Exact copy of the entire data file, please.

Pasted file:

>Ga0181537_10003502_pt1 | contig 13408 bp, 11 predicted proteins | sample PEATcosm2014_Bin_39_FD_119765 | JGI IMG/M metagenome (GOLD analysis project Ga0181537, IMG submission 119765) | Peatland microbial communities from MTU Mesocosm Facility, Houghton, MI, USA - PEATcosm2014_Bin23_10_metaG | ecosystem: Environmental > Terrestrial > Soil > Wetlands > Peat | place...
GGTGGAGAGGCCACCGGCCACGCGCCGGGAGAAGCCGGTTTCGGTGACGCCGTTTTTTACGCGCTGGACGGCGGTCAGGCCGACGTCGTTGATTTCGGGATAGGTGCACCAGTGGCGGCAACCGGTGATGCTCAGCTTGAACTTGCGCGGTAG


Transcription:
>Ga0181537_10003502_pt1 | contig 13408 bp, 11 predicted proteins | sample PEATcosm2014_Bin_39_FD_119765 | JGI IMG/M metagenome (GOLD analysis project Ga0181537, IMG submission 119765) | Peatland microbial communities from MTU Mesocosm Facility, Houghton, MI, USA - PEATcosm2014_Bin23_10_metaG | ecosystem: Environmental > Terrestrial > Soil > Wetlands > Peat | place...
GGTGGAGAGGCCACCGGCCACGCGCCGGGAGAAGCCGGTTTCGGTGACGCCGTTTTTTACGCGCTGGACGGCGGTCAGGCCGACGTCGTTGATTTCGGGATAGGTGCACCAGTGGCGGCAACCGGTGATGCTCAGCTTGAACTTGCGCGGTAG